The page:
Archive for the ‘google’ tag
This month I had the pleasure of attending LinuxCon in Boston. The event was a great success and I managed to get some face-to-face time with old and new friends alike, including the new Ubuntu Release Manager, Kate Stewart and the new Ubuntu Technical Architect, Allison Randal among others. I attended many, many sessions and even managed to catch up with one or two people to talk business but the sessions that stood out for me were:
A Technical Look at Linux at Oracle – Wim Coekaerts
Wim is a great speaker and the topic was new to me so I listened intently. Unfortunately Oracle followed up by promptly suing Google.
Mobile Linux: Adapting Practices, Driving Innovation, Collaboration, and Scalability – Rob Chandhok
Rob outlined Qualcomms Open Source effort. They do a lot of good work with Linux and their latest announcement, that they would be making an effort to consolidate work done in the ARM eco-sphere, echo’s what Linaro is tasked at achieving. I’m sure there will be a lot of overlap and collaboration going forward.
Android/Linux Kernel: Lessons Learned – Matthew Garrett
Matthew spent his time describing the failed attempt to get Android’s power management solution, suspend blockers, into the mainline kernel. It was a heated discussion at times but did highlight some failings on both Google’s and the kernel communities sides.
Linux Kernel Panel – James Bottomley, Jon Corbet, Dave Jones, Chris Mason, Ted Ts’o
Kernel panels, or round-tables, seem to be a common practice at many conferences and this was no exception. A good bunch of speakers, lots of questions from the audience including one or two on the status of the ARM kernel.
Open Source Software Adoption Patterns in Enterprise IT – Jeffrey Hammond
Jeffrey fired of statistics and facts about the studies his company have been doing with regards to Linux adoption. The facts proved interesting with a trend for an accelerated Linux adoption from the pool of people he surveyed.
MeeGo: Where Are We Now – Dawn Foster
Dawn gave a high-level introduction to MeeGo, the project bearing the fruits of the collaboration between Nokia and Intel. Nothing new was discussed but the level of interest in MeeGo was evident by the full room.
Doing What it Takes: Current Legal Issues in Defending FOSS – Eben Moglen
Listening to Eben speak is a pleasure in itself, let alone listening to him talk about a subject close to the heart of many open source developers. For someone to stand there for 30 mins, without slides or prompts, never fumble a word and capture the attention of everyone in the room, Eben must be commended.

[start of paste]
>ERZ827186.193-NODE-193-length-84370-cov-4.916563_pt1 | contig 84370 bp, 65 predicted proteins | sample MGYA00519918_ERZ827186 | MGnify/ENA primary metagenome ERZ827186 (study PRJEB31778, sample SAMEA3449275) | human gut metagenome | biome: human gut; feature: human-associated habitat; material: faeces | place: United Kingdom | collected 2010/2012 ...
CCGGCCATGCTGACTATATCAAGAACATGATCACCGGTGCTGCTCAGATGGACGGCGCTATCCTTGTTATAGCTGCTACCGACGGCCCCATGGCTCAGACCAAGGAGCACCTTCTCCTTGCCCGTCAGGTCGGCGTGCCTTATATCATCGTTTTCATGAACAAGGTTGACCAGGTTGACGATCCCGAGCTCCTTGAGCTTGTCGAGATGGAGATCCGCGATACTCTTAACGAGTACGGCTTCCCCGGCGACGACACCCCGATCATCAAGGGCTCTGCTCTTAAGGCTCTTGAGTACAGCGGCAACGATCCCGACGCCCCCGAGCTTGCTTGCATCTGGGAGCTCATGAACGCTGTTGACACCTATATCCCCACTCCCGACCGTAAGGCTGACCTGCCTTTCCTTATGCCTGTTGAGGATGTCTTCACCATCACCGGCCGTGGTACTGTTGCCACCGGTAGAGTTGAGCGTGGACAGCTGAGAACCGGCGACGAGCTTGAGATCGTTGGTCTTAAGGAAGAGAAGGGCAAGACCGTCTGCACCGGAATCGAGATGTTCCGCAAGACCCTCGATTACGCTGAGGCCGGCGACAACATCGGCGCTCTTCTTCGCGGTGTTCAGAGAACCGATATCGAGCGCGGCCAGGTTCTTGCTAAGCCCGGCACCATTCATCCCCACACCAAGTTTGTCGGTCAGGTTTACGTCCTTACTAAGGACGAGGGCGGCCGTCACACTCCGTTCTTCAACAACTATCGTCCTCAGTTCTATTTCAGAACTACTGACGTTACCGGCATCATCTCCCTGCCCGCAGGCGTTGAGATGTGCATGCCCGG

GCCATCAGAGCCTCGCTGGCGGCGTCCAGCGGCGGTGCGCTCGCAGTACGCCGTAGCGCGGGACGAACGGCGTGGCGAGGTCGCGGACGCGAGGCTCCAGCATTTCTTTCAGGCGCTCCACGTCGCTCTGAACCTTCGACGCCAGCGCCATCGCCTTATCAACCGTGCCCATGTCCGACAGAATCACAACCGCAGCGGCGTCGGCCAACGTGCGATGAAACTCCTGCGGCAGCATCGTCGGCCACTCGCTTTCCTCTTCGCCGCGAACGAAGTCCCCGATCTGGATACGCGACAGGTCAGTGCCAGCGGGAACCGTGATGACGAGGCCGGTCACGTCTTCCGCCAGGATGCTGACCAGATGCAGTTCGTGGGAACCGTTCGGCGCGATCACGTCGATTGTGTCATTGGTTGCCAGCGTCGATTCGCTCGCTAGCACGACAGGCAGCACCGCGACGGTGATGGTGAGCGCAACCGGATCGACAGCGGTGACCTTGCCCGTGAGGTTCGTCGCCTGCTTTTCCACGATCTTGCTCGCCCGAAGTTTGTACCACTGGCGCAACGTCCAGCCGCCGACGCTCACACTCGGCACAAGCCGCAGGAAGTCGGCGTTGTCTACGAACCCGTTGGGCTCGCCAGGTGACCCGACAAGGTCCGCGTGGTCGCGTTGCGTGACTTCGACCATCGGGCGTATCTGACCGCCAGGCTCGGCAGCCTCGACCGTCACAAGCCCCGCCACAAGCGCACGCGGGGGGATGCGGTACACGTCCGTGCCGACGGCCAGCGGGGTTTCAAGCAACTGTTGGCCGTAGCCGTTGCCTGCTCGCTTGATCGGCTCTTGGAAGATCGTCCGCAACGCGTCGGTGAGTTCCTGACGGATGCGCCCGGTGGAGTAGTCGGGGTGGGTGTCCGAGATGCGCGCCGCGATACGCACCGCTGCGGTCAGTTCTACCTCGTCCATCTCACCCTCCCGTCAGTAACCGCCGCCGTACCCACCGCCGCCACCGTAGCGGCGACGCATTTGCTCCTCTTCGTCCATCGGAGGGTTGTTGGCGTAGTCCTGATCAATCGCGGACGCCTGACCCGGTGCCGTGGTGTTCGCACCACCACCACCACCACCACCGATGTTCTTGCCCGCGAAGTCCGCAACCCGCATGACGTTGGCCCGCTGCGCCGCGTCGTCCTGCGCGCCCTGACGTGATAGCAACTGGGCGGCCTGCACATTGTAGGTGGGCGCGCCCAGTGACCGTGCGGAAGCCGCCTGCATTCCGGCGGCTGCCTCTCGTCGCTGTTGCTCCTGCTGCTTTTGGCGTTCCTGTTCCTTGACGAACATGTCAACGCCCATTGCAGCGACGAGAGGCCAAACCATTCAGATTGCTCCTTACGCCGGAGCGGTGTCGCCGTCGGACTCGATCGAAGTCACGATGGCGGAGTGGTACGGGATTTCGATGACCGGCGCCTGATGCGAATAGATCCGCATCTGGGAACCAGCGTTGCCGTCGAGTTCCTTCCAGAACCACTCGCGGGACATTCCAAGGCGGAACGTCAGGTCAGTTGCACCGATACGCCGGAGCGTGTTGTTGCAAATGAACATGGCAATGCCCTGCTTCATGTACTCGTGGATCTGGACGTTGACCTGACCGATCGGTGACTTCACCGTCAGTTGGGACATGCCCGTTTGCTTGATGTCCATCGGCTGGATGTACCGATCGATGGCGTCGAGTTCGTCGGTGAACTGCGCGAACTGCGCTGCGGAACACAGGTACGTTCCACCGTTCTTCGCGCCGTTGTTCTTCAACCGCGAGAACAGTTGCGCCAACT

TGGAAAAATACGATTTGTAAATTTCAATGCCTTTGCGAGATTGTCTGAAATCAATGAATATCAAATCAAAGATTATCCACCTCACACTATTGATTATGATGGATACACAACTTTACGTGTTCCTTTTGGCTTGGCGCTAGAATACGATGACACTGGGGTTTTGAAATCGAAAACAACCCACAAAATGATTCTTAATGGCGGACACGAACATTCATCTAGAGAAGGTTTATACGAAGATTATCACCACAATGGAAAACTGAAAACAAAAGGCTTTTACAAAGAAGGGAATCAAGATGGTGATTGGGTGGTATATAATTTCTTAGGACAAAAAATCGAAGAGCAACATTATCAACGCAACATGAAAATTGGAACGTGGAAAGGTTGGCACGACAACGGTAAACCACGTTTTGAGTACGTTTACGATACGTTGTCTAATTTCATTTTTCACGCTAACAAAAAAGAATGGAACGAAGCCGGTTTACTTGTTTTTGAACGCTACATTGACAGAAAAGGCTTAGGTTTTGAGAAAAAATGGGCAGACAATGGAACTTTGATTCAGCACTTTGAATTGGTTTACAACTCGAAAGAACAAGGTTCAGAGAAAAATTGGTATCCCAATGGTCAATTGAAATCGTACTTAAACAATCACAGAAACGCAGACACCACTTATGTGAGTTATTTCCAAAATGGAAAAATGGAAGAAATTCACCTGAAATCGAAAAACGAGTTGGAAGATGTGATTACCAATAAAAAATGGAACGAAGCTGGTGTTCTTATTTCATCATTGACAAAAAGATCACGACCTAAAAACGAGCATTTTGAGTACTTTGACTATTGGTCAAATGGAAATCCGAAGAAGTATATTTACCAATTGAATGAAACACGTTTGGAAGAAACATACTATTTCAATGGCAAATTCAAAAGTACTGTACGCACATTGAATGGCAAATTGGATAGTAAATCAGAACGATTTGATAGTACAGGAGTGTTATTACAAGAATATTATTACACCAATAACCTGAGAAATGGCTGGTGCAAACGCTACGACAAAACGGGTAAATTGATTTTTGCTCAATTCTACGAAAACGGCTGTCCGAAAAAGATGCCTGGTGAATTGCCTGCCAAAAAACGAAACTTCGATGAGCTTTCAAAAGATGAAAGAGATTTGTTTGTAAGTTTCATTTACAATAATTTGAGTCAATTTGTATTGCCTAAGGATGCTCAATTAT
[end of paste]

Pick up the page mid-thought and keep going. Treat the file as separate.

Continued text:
Selling the Value of Open Source When Cost is Not the Driver – Ravi Simhambhatla
Virgin America wouldn’t be my obvious choice when selecting a company that really utilizes and ‘gets’ open source but Ravi’s explanation of how they use it, where they were before open source, and what they have planned for the future was captivating. Virgin America really are revolutionizing their internal IT departments by using Linux and they have even bigger plans for the future.
Overall a good event, looking forward to the next one.
Edited to include some of my gripes, if you just want to see the list, scroll to the bottom
This is going to get an instant dismissal from the Nokia faithful, but bear with me and I guarantee you will see what I see in some capacity.
Lets get one thing straight first, I love what Nokia have done for Linux, from their first offerings pre-770 to what they do today, they do a great job. I know many of the current (and past) team that care so much about how Linux will someday become the default smart-phone choice that I somewhat feel a little sorry that they pioneered a route that may be occupied by others.
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There was a little uproar in the open source community here in the UK when the BBC covered the Windows 7 launch. It was rightly pointed out that Apple didn’t get any coverage for Snow Leopard and Linux in general never really gets a shout at all so what’s going on?